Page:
- November 16, 1956
- United States
- Not Active
Terry Labonte is an American former racing driver who recorded more than thousand starts in all three NASCAR national series between 1978 and 2014, winning 34 races. He was the NASCAR Winston Cup Series champion in 1984 and 1996.
Terry was also successful in the sports car racing, scoring class wins at two endurance classics – Daytona 24h and Sebring 12h. Terry's younger brother Bobby was also a Winston Cup champion in 2000. Terry's son Justin was also a stock car racer who won one race in the Busch Series.
Billy Hagan opened the door of NASCAR for Terry
Terrance Lee 'Terry' Labonte was born on November 16, 1956, in Corpus Christi, Texas. Since his father was working on race cars as a mechanic, Terry was involved in racing from the earliest days. He started racing quarter-midgets as a seven-year-old boy and won a national championship at the age 9. As a teenager, he was driving stock cars on the local short tracks across Texas, winning few championships between 1975 and 1977.
Then he met Louisiana businessman Billy Hagan, who gave Terry an opportunity to enter the premier NASCAR competition in 1978. Labonte's first NASCAR race was the Southern 500 at Darlington Raceway on September 4, 1978. He was driving the #92 Duck Industries-sponsored Chevrolet for Hagan Racing, finishing in fourth place. He ran four more races that season, adding two more top 10 finishes.
Losing the Rookie of the Year award from Dale Earnhardt
In 1979, Labonte competed a full season for the first time, driving the #44 Hagan Racing's Chevrolet/Buick/Oldsmobile. He was tenth in the overall standings, losing the Rookie of the Year award from Dale Earnhardt.
In September 1980, the first victory came, at Darlington's Southern 500. That year, Terry finished fifth in the points. In the next couple of years, Labonte was among front-runners, finishing in the Top 5 for three years in a row (1981 – 4th, 1982 – 3rd, 1983 – 5th). He won only one race in that period, in October 1983 at Rockingham.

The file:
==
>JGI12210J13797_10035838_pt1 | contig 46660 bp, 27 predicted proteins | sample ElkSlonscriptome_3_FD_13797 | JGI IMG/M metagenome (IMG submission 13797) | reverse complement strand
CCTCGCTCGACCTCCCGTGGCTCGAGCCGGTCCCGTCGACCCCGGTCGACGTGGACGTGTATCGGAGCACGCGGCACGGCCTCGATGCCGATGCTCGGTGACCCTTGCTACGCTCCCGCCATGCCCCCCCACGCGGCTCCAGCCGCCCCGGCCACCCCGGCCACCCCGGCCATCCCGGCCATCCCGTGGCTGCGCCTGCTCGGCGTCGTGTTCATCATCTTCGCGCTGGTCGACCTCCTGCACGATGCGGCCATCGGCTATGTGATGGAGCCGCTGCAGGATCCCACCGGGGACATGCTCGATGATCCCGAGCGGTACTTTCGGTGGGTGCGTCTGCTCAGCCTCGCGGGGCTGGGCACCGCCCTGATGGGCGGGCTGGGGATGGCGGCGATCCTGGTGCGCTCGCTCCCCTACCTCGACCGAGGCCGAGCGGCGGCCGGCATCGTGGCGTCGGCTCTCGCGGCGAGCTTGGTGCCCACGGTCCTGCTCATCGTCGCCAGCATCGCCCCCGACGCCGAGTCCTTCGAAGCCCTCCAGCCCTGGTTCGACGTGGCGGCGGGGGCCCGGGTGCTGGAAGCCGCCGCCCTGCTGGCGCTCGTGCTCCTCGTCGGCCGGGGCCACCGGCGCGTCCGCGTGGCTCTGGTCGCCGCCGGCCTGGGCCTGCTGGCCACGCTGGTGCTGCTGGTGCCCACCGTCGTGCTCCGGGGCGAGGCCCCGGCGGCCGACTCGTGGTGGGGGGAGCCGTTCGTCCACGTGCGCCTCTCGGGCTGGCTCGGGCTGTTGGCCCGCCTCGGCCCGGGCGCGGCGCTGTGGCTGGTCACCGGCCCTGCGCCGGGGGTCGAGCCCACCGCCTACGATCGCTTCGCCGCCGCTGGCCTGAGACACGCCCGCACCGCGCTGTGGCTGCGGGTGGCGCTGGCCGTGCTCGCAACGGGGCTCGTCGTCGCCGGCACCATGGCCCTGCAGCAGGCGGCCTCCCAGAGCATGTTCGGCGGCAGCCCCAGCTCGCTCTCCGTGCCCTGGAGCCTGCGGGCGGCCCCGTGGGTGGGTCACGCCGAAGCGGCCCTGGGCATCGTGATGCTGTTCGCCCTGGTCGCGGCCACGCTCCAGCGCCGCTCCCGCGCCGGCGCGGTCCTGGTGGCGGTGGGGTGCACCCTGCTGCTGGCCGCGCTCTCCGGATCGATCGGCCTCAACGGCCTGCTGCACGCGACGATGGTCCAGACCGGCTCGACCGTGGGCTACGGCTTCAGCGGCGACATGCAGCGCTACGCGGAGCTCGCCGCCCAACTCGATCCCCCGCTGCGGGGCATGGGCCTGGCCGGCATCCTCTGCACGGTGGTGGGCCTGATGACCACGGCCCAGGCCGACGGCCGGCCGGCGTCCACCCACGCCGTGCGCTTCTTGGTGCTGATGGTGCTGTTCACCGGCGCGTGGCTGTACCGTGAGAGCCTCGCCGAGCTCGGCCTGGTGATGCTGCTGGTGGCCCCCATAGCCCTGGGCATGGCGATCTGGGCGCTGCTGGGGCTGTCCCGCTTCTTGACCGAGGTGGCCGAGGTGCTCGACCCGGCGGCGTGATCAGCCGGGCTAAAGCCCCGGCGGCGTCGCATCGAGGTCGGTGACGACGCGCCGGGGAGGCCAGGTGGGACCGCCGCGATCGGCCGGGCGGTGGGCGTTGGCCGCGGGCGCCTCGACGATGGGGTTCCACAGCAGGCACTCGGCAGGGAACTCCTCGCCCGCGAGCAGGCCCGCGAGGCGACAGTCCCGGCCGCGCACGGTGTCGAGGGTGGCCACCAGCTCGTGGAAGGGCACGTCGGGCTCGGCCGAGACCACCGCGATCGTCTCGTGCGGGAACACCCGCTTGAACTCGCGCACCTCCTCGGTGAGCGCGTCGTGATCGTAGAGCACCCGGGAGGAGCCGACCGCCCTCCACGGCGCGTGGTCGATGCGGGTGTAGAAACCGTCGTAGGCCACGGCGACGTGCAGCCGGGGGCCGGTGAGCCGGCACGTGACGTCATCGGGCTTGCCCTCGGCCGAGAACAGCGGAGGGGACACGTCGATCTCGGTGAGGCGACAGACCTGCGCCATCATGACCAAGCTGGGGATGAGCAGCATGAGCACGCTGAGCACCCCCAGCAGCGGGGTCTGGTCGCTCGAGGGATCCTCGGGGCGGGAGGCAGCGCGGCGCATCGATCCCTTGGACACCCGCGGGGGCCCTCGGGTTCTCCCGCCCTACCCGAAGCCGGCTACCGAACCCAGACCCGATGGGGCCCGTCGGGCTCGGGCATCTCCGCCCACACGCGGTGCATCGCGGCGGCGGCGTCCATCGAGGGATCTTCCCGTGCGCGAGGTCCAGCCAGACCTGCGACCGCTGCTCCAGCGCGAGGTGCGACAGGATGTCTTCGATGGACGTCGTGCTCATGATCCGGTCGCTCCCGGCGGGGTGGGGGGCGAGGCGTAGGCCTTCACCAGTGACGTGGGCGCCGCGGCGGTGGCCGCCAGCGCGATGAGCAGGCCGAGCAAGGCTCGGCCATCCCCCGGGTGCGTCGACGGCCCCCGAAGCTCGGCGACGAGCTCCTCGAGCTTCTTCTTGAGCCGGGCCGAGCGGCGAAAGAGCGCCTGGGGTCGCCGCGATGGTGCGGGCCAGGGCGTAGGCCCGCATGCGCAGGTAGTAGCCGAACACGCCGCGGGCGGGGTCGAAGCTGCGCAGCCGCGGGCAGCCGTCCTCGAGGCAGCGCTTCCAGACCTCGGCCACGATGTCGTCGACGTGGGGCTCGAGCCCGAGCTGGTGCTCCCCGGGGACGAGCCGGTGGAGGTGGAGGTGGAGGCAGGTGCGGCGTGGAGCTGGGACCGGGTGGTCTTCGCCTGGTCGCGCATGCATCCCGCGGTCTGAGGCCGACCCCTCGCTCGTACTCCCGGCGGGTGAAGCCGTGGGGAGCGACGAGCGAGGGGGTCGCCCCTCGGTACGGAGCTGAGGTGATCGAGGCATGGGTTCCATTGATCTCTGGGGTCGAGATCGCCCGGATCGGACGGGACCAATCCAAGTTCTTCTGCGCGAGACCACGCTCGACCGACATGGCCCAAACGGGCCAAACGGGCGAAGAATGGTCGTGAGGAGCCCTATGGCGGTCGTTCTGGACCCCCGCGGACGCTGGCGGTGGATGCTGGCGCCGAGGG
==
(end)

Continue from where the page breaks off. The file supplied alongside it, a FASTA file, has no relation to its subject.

First Winston Cup title with Hagan Racing
And then the season of 1984 came. Labonte's #44 Chevrolet was a victorious car at Riverside International Raceway and Bristol Motor Speedway. He won his first Winston Cup title, ahead of Harry Gant and Bill Elliott.
Labonte stayed with Hagan Racing until the end of 1986. In the early 1980s, Labonte started to participate in selected sports car races, especially at Daytona 24h and Sebring 12h. He debuted at Daytona 24 in February 1981, driving the #44 Chevrolet Camaro for Stratagraph team alongside Bill Hagan and David Pearson. Two months later, he debuted at Sebring, partnering Hagan. Labonte retired in both races.
1984 was Labonte's most successful year in a career
One more Daytona retirement followed in 1982. In 1983, he finished 20th overall and 10th in GTO class, still driving Stratagraph's Camaro. The season of 1984 was Labonte's best year in a career, as he won not only Winston Cup title but also scored two wins in American endurance classics. At Daytona, the GTO class winner was the #4 Chevrolet Camaro, driven by Terry Labonte, Billy Hagan and Gene Felton. In March, at Sebring, the same trio scored a class victory in the 12-hour race.
In 1985, Labonte was driving GTP prototypes (Lola-Chevrolet and Chevrolet Corvette GTP) at Daytona and Sebring, retiring in both races. In 1986, his car was Oldsmobile Calais. The last Daytona participation during the 1980s was in 1987, in the Protofab Racing's Chevrolet Camaro.
1985 - first NASCAR Busch Series victory
During the final years with Hagan Racing, Labonte also entered some races in the Busch Series. In October 1985, he won the race at Charlotte Motor Speedway, driving the #17 Pontiac for Darrell Waltrip.
The new chapter in Labonte's career was opened in 1987. After nine seasons, he left Hagan Racing and joined Junior Johnson's team to drive the #11 Budweiser-sponsored Chevrolet. In his first season with Junior Johnson & Associates, Labonte earned four pole positions and won one race, the Holly Farms 400 at North Wilkesboro Speedway. He finished third in the points, behind Dale Earnhardt and Bill Elliott.
1989 - victory at the International Race of Champions
Labonte was driving the #11 car for two more seasons. The #11 Chevrolet was victorious one time in 1988 and he finished 4th in the points. In 1989, the team switched to Ford. Labonte has won two races but he was only 10th in the points. The highlight of the season was Labonte's victory at the 1989 International Race of Champions. He was the fastest in one of four rounds,winning the IROC trophy ahead of Al Unser Jr. and Rusty Wallace.
For the 1990 season, Labonte joined Precision Products Racing to drive the #1 Oldsmobile. His best result was the second place in the season-opening Daytona 500. It was one of two runner-up finishes at NASCAR's greatest race, the first was back in 1986.
Three more seasons with Hagan Racing and switch to Hendrick Motorsports